WEED-IT Quadro tackles weeds, cuts costs in NSW
Australia's first WEED-IT Quadro touches down at Thorburn, north of Griffith.
The Guest family uses a WEED-IT Quadro optical spot sprayer to limit chemical build up and deal with troublesome weeds on Thorburn, their farm north of Griffith, NSW.
Rodney and Leonie Guest are the owners of the 2400-ha property, which mainly produces wheat, barley, and peas. Their daughter and son-in-law Tanaya and Sandy Nixon live on the farm. It is Sandy who operates the WEED-IT.
The soils on Thorburn are Mallee sandy loams with some sandy rises that have lower organic carbon levels. Rodney says they were finding residues of Roundup and 2,4-D building up in those low carbon areas, which limited following crops.
Legumes and canola are sensitive to spray and could not be planted on the sandier soils.
To reduce the amount of chemical they use, and therefore residue levels, is one reason why they decided to purchase the WEED-IT Quadro.
The Quadro is the latest version of the WEED-IT. It has new blue light sensors every metre along the boom and each sensor controls four nozzles. When it ‘sees’ the green of vegetation it directs spray solely at that weed.
The result has been a huge reduction in the amount of chemical they require.
Part of the farm rotation is to leave 400 ha fallow. This serves as a weed break and also conserves moisture for the next crop.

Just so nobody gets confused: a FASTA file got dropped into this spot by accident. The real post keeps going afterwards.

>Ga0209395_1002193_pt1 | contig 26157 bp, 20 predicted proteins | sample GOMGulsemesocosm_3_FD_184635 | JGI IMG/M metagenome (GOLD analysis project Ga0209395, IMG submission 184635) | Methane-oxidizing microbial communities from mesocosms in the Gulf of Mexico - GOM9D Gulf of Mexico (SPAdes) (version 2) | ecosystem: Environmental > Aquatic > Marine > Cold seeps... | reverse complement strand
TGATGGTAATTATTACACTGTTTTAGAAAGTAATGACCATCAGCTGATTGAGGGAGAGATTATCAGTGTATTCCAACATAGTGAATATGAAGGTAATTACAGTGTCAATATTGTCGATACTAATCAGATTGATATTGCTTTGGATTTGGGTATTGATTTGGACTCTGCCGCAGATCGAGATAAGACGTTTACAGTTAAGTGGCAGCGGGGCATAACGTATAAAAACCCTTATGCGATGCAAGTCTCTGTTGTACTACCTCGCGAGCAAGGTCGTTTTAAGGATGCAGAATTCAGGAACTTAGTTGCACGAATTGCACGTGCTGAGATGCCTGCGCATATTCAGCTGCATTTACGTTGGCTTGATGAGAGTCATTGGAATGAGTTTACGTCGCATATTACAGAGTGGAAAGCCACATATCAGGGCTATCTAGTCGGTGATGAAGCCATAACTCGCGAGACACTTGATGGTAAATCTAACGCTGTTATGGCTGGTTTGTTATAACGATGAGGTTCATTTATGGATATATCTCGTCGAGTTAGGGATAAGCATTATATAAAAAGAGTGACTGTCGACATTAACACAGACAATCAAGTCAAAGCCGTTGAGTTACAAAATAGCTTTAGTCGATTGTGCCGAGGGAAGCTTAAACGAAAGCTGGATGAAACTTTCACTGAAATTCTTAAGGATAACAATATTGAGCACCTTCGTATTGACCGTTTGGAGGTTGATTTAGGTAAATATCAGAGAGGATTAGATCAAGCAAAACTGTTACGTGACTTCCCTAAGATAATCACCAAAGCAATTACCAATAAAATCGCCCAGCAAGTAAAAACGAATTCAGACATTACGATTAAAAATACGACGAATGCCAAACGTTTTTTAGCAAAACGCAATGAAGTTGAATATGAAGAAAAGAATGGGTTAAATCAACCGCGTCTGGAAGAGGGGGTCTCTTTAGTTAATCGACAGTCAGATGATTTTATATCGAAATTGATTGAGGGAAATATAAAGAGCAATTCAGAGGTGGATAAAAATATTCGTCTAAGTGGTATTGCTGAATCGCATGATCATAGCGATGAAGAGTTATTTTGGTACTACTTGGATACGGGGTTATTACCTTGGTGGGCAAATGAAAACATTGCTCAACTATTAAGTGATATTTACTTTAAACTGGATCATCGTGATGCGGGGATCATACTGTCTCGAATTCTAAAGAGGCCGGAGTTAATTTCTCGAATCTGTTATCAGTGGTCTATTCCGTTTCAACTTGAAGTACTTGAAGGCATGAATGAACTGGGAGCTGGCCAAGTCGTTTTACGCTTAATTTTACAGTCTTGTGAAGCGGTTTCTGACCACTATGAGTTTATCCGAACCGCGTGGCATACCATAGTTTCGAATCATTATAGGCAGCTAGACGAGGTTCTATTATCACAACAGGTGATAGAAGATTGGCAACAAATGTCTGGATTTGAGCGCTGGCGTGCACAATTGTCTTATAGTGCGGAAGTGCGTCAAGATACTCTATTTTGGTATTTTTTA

Sandy sprayed the fallow land, just after getting the Quadro in September.
“I used just 25 litres of chemical spot-spraying, compared to 1000 litres if I had sprayed it all. There are huge savings to be made.”
He says cutting down the amount of spray the family uses is good for the soil, the environment, and the back pocket. In an increasingly regulated industry it’s all a positive, especially reducing the use of 2,4-D.
“It is a big advantage being able to use less chemical. We can afford to use more expensive chemicals that better target a troublesome weed.
“One of our problem weeds is feathertop Rhodes grass. Last summer to control it, we went out in utes most of the summer and chipped it out by hand.
“Now we are going to use the Quadro as we can afford a more expensive chemical, which has to go on at high rates.”
Sandy also hopes the Quadro will delay the development of herbicide-resistant weeds. At the moment they are just starting to see resistant ryegrass and they are hoping to get on top of it by spot spraying during the fallow rotation.
The Quadro has two tanks so it can blanket spray and spot spray at the same time. The main tank is 4000-litres and the hot tank for spot spraying is 1100-litres. Other models available include the WEED-IT 7000 with 7000 litre main tank and 1500 litre hot tank.
The two tanks can hold different chemicals and spray at different rates.
Sandy has yet to use this feature, but says in future he plans to spot spray weeds whilst blanket spraying pre-emergents.
“It gives us options. If a paddock is clean we can do the whole paddock at a low rate and if there is a scattering of weeds we can give them a bigger hit.”
When he is only spot spraying, Sandy uses the main tank for extra water. This means he does not have to make up as much spray at once.
He operates the WEED-IT at 15-20 kph. It has a 24m ground-gliding boom, so he can cover lots of ground in a day. Boom width on the larger WEED-IT 7000 is 36m.
The WEED-IT system of sensors can be added to any type of sprayer. The Guests purchased their trailed WEED-IT Quadro through their local Croplands dealer in Griffith.